I have always used the game analogy to life in a lot of instances when mentoring others- my example being that when you know and understand the rules of the game, you can play the game to win. The same should apply to life and business. So when I see another creative and successful mind state “how to work around the rules of the game in increase your odds of winning while your opponents are simply following the rules, your chances of winning will dramatically improve”, I smile.
Simply following a process to the letter of the process is much like praising someone who worked hard for 10 hours- when it is not the duration of the work effort, but the product of their efforts that should be praised. Who cares how long so and so worked, what I care about is the quality of the product and whether they needed 10 hours to produce a product that should only have taken less. To me that is the same as following a process and playing by the rules, versus playing to win, in accordance with the rules.
I earned my CAR in the Marine Corps, in the infantry. Everyone loves to call us grunts gumballs, butt plates, etc… the funny thing is, most of us are highly intelligent- we chose the infantry on purpose for the adventure, the honor, the pride that comes from the service. I have to admit though, the area of business that I have had to be most careful of, is the “Hey Diddle Diddle Right Up the Middle” ambush left and we charge approach to dealing with business and business adversaries. There was a greening period where that was my de facto response, with study and practice the Box Recon is a more appealing approach to business, just as engaging on the terms of my choosing, very similar in concept to setting the battleground before the battle is fought.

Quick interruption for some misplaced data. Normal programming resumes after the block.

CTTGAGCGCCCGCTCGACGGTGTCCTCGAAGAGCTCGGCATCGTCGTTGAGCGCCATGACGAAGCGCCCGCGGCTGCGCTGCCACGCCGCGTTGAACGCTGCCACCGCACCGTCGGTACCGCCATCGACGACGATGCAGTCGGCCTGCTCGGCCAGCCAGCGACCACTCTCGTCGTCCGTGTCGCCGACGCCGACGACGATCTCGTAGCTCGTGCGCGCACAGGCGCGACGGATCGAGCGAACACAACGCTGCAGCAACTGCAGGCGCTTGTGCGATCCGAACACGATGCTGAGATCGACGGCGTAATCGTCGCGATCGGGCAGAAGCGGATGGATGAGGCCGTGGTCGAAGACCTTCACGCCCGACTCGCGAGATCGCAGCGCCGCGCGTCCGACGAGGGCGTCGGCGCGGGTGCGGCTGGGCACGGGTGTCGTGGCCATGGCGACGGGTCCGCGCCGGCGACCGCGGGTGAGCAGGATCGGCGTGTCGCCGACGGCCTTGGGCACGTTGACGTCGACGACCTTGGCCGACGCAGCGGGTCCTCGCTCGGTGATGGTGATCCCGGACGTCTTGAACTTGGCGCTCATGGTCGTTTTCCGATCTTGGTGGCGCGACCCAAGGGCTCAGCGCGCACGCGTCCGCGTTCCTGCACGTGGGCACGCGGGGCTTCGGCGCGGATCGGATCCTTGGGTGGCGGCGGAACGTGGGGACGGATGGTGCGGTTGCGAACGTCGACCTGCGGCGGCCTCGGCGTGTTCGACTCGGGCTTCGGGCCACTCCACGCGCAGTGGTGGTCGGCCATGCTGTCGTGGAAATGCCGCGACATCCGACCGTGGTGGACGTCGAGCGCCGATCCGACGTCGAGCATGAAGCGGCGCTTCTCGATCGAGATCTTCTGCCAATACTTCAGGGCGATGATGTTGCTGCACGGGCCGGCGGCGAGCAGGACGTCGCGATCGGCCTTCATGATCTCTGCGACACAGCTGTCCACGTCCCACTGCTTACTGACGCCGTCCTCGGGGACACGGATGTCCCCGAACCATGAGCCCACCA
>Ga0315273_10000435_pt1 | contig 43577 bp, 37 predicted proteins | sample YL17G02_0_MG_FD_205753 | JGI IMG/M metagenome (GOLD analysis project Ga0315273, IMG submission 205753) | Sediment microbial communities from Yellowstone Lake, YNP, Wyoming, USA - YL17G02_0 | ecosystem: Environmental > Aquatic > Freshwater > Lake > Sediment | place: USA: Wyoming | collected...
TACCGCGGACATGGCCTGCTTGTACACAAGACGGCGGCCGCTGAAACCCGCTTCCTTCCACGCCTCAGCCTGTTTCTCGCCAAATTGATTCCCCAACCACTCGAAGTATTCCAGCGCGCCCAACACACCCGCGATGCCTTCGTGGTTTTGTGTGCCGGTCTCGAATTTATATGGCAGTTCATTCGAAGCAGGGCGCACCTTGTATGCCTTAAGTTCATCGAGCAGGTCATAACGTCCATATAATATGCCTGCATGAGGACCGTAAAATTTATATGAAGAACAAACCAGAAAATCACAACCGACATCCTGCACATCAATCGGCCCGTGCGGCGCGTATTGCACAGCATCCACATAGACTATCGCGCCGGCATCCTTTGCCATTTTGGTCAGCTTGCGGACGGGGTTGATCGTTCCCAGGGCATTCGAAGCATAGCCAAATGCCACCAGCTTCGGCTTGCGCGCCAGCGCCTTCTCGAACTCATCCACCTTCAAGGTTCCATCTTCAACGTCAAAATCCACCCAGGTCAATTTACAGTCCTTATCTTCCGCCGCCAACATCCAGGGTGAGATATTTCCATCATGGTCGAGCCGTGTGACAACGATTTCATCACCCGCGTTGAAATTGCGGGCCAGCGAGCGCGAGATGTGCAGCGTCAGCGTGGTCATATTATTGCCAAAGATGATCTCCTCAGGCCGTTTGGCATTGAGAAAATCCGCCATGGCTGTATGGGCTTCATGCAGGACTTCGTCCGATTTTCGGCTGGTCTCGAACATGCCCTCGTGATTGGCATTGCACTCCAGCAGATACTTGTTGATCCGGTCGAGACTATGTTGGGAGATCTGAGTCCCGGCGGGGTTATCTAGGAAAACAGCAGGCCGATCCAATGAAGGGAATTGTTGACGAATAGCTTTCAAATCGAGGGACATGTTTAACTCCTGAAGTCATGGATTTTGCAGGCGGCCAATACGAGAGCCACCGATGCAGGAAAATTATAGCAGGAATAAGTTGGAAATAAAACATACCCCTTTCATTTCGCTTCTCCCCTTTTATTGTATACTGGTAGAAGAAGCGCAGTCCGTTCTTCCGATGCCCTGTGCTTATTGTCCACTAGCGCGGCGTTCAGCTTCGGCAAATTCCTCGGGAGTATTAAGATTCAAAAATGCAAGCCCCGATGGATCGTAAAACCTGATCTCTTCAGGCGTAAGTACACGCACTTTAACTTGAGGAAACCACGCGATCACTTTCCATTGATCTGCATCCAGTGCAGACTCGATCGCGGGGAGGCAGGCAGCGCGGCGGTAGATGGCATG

Hi Robert, Funny you should bring up that specific example of having to refine the “Make any decision and adapt later” leadership style that is both integral to, and I would argue necessary for, the combat arms. When the bullets start flying, staying in one place and waiting to get hit while thinking of your next move is clearly not conducive to survival.
In our company we have a number of military folks, many from the combat arms, and we’ve had to adjust this style over the years to one of “Do we need to make a decision right now?” We often use exactly this phrase when in a meeting if it appears that we’re rushing to a decision that doesn’t need to be made that second, and which might be a different decision once more data is processed and more perspectives are discussed.